When selecting the new ambassador to Ukraine, the EU chose a candidate who is well-versed in Ukrainian affairs, perhaps better than most Brussels bureaucrats. Mathernová has long headed the Support Group for Ukraine, a special unit of the European Commission, and served as Deputy Head of the Directorate General for Neighbourhood and Enlargement Negotiations. She has visited Ukraine a dozen times.
Mathernová began her work in Kyiv this week and gave her first interview to EuroPravda. She discusses whether EU accession is possible without the de-occupation of territory, the timeline for this process, what to expect from the negotiations, and what President Zelenskyy promised at their first meeting.
"Geopolitics, of course, plays a role"
Katarína, I'm really happy to see you here in Kyiv, in your new capacity.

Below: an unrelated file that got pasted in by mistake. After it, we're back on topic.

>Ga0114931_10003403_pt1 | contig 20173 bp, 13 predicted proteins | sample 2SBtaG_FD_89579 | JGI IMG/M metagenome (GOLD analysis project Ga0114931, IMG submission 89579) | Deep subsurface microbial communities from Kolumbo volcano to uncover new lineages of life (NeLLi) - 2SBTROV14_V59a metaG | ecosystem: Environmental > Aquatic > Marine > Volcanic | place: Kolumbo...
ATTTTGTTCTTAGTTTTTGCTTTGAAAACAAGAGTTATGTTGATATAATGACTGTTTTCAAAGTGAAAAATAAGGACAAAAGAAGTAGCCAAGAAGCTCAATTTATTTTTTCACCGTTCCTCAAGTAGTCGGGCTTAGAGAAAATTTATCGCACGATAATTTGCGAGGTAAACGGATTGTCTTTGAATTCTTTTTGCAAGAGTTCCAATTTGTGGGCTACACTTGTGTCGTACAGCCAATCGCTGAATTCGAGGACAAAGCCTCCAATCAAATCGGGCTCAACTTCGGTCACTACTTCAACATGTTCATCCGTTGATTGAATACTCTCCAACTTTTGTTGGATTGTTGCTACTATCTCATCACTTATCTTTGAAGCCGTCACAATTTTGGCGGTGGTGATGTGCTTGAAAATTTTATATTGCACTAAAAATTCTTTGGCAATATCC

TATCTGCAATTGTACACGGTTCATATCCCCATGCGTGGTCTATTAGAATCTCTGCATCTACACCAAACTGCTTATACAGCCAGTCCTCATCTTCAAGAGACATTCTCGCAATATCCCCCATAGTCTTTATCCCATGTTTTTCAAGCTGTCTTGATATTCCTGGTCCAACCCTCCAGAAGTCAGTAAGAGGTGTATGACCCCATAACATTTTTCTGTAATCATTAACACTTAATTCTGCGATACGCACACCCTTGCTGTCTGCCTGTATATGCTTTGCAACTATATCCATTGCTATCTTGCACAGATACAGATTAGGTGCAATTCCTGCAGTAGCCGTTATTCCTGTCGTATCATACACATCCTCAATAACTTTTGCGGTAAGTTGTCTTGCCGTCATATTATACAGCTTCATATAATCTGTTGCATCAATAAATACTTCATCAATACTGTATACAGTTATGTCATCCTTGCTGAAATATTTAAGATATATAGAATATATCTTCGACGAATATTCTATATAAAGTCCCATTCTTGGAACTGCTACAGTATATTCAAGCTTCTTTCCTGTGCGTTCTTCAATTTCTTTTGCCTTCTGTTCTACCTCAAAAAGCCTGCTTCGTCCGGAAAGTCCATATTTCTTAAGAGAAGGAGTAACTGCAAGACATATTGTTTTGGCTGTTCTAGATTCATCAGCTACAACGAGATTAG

Thank you very much for sitting down with me for this interview. I have been working with and dealing with Ukraine for many, many years, really since 2015, and coming to Ukraine many times, but it's really an immense honour to be here as the ambassador of the European Union.
I have met President Zelenskyy on a number of occasions. I was actually at his inauguration. The last time I met him was in November of last year when he actually gave me a state honour [the Order of Merit]. That was a very emotional occasion.
This week, I presented President Zelenskyy with letters of credence. It was also a very emotional ceremony, a very solemn, very nice ceremony.
He said, "Glad to see you back, Katarína." That was a very nice welcome. Along with President Zelenskyy, there were also his colleagues, Mr [Andrii] Yermak, Minister [Dmytro] Kuleba, Mr [Ihor] Zhоvkva and Mr. [Andrii] Sibyha.
The Ukrainian leadership says that Ukraine should be ready for membership very soon. Do you share this opinion?